Colleges with many Twitter followers don’t always engage
Colleges and universities with the most Twitter activity are missing out on engaging prospective students via the platform, according to new research from Brandwatch, a social media monitoring and analytics firm.
The analysis used a Thomson Reuters list of the top 10 U.S. university mentions on Twitter from January 31 through March 31. The big finding: The main Twitter handles of these schools were used mostly for broadcasting university-specific and industry news, according to the research.
Seven out of the top 10 universities had a less than 10 percent engagement rate—the percentage of total tweets that used an “@” symbol to mention or reply to others—for their tweets. Harvard, Stanford, MIT and Columbia sent out no tweets directly to other users throughout the period. UCLA had the most recruitment-related chatter around its main Twitter handle, with approximately 600 posts in the two-month time period. Collectively, the top 10 universities have nearly 1.1 million Twitter followers.
“These universities’ main Twitter handles have huge followings, but don’t direct message or tweet to other users,” says Dinah Alobeid, public relations manager at Brandwatch. “This was especially surprising since the study was done during a time when high school seniors are either applying to or trying to decide which schools to attend.”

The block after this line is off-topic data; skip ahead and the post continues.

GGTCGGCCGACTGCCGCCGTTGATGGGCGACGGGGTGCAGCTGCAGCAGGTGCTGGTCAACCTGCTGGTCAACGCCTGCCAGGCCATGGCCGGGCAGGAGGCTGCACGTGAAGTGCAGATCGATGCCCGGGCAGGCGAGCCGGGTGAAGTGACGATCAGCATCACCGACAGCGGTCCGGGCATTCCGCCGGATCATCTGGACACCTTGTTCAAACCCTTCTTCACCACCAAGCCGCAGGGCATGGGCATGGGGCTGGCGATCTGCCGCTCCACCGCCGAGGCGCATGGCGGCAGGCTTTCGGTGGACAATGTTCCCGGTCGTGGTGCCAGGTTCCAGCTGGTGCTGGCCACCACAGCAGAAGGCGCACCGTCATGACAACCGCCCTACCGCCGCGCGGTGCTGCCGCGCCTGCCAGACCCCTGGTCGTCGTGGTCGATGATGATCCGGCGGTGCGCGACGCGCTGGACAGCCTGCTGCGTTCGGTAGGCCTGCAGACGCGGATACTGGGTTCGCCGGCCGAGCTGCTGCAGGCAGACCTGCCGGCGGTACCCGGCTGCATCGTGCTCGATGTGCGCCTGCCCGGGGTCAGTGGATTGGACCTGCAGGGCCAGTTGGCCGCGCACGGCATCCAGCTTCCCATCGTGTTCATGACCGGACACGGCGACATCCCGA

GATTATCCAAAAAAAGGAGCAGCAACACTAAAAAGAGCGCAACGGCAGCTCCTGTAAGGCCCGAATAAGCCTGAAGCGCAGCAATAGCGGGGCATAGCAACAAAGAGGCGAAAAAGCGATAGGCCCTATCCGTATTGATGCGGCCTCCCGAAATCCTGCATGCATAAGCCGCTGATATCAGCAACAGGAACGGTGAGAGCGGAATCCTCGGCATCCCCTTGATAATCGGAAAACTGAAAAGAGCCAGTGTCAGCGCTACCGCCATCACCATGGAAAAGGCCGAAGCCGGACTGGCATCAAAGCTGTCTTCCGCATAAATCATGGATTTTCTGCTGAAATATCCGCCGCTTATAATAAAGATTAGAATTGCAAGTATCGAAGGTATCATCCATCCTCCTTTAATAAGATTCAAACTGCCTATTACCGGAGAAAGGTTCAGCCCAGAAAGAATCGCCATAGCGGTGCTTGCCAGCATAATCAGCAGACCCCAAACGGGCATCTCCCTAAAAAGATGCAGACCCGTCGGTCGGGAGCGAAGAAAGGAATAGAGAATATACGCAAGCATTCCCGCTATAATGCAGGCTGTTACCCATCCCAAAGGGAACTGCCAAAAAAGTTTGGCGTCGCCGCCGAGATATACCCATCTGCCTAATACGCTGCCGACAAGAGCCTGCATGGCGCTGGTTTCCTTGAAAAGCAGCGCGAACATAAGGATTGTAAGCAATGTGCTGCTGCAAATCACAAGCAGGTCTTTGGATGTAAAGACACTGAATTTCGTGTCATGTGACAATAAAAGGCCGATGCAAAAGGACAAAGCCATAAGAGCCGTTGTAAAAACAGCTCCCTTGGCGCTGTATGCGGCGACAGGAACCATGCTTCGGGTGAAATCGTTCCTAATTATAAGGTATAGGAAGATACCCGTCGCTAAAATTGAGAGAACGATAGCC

Why is there a lack of engagement on the schools’ main handles? It could be that they also tend to have admissions-specific Twitter handles that drive more interaction but are sometimes hard to find, Alobeid says.
Administrators wanting to keep their institution’s main handle focused on promoting the brand still have options. They can privately message students with answers to admissions questions, direct them to another Twitter handle or hold Twitter Q&A events, Alobeid says. “Overall, when schools add that human element when responding to students, it makes them feel special while getting the information they need to possibly make their decision to come to that school.”